The large plot of land was repeatedly illegally operated as a rental venue and vacation rental by its then-owner, JDC Land Corporation LLC, and its operator Jerry Cox. These illegal uses violated the zoning laws and a written and recorded agreement with the County under State law that restricted the use of the land in exchange for significant property tax reductions for the owner. The land was nonetheless used in violation of those restrictions, while the owner still benefited from reduced property taxes.
Tourists and visitors to the property faced an array of substandard buildings and blighted conditions, unpermitted construction and modifications, illegal mining, and the use of a storage building and a dilapidated barn for overnight stays.
The superior court judge reviewed the evidence, upheld the violations, ruled that the property posed a significant danger to its guests and the community, and appointed a court receiver, the California Receivership Group (CRG), under several State laws to finally bring the property into compliance. The Court of Appeal upheld this ruling, as well as several other rulings that the owner unsuccessfully challenged. A receiver is a third party that works for the court, not the County or the owner, and at the court’s direction to effectuate compliance with the law when a private party fails to do so within a reasonable time. In this case, that was over 12 years.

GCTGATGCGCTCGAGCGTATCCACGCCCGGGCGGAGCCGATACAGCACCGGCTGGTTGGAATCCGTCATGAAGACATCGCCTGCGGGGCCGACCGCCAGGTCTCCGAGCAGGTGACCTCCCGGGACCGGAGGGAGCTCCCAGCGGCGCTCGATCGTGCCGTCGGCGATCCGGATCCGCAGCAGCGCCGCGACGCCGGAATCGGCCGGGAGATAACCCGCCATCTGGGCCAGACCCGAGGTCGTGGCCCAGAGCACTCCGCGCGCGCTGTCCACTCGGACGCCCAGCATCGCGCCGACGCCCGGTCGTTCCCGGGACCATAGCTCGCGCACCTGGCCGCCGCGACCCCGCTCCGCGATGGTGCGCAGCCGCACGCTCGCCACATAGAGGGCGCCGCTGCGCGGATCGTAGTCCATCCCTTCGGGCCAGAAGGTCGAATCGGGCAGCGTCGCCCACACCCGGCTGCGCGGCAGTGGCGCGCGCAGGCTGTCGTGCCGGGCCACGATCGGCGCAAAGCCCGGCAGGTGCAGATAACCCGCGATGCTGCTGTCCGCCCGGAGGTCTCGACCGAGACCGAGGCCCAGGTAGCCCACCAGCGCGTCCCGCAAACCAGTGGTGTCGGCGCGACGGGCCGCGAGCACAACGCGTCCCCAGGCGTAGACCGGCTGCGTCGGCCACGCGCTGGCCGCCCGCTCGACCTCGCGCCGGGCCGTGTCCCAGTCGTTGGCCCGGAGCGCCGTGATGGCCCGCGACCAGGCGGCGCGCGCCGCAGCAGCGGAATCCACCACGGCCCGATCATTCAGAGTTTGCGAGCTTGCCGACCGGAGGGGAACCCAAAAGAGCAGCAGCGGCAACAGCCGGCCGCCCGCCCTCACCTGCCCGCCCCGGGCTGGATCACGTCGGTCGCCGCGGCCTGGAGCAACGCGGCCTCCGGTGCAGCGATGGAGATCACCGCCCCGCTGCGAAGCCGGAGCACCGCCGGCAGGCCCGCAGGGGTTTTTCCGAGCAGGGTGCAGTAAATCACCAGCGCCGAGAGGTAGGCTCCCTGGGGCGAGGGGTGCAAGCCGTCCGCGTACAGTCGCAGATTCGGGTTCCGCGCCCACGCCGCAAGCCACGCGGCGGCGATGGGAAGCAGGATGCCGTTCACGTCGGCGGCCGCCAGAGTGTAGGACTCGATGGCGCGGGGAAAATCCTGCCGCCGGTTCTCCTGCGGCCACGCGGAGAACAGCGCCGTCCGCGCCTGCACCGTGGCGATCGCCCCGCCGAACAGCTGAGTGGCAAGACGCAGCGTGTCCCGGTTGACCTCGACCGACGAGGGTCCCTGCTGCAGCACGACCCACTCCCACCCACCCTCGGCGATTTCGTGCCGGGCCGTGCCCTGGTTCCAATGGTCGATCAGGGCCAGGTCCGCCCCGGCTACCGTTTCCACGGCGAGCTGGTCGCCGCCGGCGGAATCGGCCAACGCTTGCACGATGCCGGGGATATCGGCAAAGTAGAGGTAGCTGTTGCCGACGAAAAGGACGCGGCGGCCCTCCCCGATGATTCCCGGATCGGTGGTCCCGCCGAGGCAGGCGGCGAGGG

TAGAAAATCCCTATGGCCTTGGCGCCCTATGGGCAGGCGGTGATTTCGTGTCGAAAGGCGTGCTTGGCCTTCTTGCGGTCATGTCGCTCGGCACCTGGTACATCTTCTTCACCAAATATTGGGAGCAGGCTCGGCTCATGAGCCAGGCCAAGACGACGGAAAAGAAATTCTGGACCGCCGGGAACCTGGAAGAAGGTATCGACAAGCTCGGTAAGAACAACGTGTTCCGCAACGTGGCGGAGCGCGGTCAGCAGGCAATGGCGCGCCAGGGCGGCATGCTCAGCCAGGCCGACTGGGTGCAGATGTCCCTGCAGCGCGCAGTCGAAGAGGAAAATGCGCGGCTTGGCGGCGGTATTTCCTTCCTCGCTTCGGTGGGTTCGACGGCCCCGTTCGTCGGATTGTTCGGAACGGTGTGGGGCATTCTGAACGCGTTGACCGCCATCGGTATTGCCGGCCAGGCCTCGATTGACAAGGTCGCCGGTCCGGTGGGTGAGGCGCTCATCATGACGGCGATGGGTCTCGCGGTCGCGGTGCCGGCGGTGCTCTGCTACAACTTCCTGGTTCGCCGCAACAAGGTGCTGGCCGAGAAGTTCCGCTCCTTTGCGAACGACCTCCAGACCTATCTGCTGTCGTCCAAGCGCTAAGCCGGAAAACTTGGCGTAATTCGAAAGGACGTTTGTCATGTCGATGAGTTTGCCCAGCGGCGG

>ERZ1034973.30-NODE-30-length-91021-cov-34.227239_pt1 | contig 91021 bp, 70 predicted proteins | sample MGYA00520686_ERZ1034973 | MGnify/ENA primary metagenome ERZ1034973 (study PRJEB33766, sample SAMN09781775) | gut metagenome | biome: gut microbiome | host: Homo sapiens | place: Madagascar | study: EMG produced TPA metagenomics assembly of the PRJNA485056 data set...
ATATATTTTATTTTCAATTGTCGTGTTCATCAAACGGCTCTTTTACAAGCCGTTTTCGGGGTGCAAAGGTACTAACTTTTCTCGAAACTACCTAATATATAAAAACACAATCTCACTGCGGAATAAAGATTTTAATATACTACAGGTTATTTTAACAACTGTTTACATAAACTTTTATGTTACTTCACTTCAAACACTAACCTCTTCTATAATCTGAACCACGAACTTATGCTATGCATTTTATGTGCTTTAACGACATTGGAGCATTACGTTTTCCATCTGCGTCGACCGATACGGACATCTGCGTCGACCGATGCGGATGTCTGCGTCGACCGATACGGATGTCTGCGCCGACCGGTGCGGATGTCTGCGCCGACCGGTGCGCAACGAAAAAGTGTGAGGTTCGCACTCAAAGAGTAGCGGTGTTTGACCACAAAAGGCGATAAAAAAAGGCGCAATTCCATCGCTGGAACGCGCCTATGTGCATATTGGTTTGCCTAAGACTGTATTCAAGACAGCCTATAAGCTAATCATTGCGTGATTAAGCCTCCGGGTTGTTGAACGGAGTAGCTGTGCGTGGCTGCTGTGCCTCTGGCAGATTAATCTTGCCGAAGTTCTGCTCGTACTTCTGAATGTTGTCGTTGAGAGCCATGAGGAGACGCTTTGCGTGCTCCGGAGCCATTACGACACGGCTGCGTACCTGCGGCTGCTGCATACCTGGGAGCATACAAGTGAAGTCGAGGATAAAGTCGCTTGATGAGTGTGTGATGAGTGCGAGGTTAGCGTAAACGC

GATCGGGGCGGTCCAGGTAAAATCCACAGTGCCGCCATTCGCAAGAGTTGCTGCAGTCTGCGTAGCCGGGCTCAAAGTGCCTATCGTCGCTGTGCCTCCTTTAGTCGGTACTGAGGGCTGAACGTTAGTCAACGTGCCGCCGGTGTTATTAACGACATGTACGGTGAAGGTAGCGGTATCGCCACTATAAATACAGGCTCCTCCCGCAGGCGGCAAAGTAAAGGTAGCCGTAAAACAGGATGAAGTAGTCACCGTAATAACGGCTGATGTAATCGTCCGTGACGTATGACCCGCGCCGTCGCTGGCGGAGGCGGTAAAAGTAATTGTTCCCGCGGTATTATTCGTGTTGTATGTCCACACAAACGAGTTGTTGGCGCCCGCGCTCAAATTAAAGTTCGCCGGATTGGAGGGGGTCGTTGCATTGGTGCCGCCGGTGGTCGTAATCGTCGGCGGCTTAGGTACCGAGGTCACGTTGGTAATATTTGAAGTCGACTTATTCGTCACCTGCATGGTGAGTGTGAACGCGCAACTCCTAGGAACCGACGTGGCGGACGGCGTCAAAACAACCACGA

After the court receiver brought the property into compliance and ordered the property sold when the owner would not reimburse the costs, CRG filed a motion to be discharged from the case and seek court approval for their fees and other expenses. Through its attorneys at the law firm Silver & Wright LLP, the County sought repeated continuances of the hearing on the receiver’s request to allow Mr. Cox more time to prepare and obtain a new attorney, who tragically passed away. Nearly two years after the receiver’s filing, Mr. Cox has an attorney and the court is now set to rule on the CRG’s requests.
Silver & Wright LLP has filed several objections, on behalf of the County, to CRG’s final accounting, in which CRG seeks a considerable amount in their fees and costs. While it is unusual for the enforcement agency to object to the court receiver’s fees, as the receiver’s fees are paid directly from the nuisance property itself, in this case, the County and its attorneys found CRG’s fees to be excessive and improper and felt compelled to oppose.
“Mariposa County and we have no objection to the receiver’s right for reasonable compensation for the significant services he and his employees performed or work they funded; however, CRG’s request of over $600,000 in fees and costs is unreasonable. The right thing here is to object, and we did.”
In addition to the unreasonable amount of the receiver’s request, the County and its attorneys objected to the receiver’s increase in his rate, which the court did not approve, and duplicative work that was billed.
Mariposa County and S&W LLP’s objections to CRG’s requests seek over $300,000 in reductions to their fees, as well as additional reductions.
The discharge hearing is set for November 22-23, 2021. Copies of the County’s objections and related articles are linked below.